At war with France, she being anable to conquer odr possessions, could, not impose upon us any obligation to respect bers. Or, for what purpose go to war? If we went out to fight merely in our own desence, in that case, we bad certainty, when it was in our power, a right to provide for our future safety. Our allies subdued, and the contident of Europe under the doidinion of our enemies, the future safety of the Britisha VOL. IV: NO. 22.
Estimates of the Strength of France and Russia. were, in the court of Petersburgh, considerations of no sort of political import i the government of Russia believed, that it was now the question, who should hereafter possess those and other such sertlements that concerned the interests and safety of the British empire; and it was thought that overtures drawn up, upon that principle, would have been made by the British ministry. Indeed all Europe expected that such would have been our line of conduct at this auspicious moment. Those who were in anywise interested for the future prosperity of the British empire and peace of the world, ardently wished that a cordial and solid arrangement between the governments of Great Britain and Russia might take place, and our enemies almost trembled for the consequence“. But here again Buonaparle's stars came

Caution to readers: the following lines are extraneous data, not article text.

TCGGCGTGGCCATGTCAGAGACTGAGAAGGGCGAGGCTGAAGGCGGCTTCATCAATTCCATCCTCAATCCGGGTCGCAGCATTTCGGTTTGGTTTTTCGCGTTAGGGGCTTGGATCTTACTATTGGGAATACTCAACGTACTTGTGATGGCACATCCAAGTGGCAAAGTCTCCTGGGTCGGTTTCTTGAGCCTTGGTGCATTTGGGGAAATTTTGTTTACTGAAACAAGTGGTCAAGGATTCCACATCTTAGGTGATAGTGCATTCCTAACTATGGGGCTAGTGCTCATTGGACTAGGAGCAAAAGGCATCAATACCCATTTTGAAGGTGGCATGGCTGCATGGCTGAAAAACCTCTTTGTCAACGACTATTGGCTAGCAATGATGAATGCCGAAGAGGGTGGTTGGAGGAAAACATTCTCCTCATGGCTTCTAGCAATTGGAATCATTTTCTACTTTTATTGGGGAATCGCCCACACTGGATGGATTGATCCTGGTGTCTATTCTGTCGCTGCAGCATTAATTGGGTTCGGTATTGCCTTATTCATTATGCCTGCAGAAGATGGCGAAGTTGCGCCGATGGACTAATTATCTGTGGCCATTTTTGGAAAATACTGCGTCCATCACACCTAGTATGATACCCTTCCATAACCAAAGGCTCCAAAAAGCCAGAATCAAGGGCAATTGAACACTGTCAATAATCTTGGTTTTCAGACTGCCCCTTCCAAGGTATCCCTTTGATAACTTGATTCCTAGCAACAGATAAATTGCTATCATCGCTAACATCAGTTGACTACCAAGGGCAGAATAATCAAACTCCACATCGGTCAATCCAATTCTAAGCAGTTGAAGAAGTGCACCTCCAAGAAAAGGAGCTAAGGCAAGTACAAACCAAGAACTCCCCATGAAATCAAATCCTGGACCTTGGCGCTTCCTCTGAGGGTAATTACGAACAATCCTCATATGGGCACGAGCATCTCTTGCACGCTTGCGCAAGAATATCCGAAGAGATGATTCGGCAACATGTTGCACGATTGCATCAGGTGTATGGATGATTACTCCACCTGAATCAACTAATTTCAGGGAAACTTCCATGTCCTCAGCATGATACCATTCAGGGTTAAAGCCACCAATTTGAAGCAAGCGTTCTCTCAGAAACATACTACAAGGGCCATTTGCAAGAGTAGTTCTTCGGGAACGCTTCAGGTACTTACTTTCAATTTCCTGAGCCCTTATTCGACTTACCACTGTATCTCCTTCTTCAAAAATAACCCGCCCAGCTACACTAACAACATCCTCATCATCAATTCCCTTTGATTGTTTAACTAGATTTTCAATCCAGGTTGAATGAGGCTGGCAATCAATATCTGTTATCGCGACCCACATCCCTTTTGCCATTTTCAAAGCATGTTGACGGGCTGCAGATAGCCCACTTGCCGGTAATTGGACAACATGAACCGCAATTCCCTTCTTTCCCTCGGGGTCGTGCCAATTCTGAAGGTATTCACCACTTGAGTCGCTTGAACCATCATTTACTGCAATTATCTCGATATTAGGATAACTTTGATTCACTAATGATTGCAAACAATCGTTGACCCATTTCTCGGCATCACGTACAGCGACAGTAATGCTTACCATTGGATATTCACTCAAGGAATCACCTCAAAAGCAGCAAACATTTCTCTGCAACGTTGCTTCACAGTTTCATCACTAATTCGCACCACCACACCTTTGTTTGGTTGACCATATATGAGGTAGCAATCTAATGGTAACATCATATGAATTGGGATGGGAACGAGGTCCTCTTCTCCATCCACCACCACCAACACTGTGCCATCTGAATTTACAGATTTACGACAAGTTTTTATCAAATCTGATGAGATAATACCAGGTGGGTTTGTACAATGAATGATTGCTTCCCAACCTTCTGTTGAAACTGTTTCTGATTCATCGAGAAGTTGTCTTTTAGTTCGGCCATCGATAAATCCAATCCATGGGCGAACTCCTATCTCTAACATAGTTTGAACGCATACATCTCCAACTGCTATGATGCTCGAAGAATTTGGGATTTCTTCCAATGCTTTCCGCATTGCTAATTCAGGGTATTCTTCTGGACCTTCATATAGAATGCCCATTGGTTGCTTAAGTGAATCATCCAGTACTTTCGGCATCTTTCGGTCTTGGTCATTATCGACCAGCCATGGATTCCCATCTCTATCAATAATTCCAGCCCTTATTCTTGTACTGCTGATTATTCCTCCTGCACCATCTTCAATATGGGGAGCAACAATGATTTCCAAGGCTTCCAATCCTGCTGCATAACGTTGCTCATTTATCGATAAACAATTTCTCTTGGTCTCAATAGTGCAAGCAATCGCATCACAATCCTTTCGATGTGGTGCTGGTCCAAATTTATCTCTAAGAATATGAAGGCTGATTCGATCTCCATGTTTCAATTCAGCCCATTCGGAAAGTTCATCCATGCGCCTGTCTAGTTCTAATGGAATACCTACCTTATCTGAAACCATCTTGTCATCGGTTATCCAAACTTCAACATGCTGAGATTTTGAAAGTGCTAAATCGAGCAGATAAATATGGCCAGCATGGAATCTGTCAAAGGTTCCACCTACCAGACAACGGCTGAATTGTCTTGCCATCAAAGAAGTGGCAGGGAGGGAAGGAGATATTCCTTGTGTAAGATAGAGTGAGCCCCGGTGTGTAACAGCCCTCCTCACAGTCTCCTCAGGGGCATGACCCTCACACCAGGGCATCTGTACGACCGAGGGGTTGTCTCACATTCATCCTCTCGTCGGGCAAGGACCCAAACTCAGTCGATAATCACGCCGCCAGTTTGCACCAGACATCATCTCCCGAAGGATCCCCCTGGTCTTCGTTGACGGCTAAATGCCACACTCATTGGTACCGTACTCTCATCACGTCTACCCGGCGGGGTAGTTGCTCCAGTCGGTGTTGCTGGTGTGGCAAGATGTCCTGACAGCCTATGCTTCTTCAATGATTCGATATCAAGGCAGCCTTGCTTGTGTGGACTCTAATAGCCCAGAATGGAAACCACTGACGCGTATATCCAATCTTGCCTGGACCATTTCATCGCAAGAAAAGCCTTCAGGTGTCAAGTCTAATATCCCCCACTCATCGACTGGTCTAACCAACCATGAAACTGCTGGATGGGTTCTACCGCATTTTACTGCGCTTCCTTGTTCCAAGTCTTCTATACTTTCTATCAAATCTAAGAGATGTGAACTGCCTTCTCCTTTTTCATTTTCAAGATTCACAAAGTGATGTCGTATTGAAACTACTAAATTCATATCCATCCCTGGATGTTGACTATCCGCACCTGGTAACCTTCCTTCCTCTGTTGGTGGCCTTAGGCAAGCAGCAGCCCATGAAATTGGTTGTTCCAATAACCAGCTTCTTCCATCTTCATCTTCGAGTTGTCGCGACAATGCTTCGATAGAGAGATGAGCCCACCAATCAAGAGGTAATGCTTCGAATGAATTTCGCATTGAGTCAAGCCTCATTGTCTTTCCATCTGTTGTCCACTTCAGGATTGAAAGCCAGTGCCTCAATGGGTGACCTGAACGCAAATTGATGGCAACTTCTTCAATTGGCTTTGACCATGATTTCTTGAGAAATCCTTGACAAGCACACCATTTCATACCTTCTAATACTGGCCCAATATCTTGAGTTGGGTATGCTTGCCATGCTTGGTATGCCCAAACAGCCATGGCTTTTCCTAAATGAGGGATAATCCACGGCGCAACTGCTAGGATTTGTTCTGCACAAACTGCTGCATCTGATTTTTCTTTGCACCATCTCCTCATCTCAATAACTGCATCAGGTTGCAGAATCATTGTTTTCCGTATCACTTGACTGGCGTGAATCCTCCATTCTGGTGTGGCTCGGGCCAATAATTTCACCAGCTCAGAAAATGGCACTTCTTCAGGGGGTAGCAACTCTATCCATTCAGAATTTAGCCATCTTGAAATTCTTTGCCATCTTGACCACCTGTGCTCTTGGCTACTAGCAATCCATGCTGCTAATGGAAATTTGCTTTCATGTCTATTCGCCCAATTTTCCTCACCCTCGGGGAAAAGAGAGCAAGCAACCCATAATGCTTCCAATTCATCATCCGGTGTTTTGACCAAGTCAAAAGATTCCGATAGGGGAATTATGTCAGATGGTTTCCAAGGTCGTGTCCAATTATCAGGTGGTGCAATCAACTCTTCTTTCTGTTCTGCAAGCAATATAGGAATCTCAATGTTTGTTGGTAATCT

empire undoubtedly required, that sources of maritime trade and naval power, sufficient to oblige those very enemies to open their ports to our commerce, and their councils eu our political influence, should have been retained. As France extended hier doninions in Europe, it was our duty to have confined her to that continent, and to bave increased and secured our own possessions abroad. If the republic should recover the island of Hispaniola, that settlement alone, will, in spite of the world, give her a preponderance upon the ocean, equal to the superiority she now assumes on land!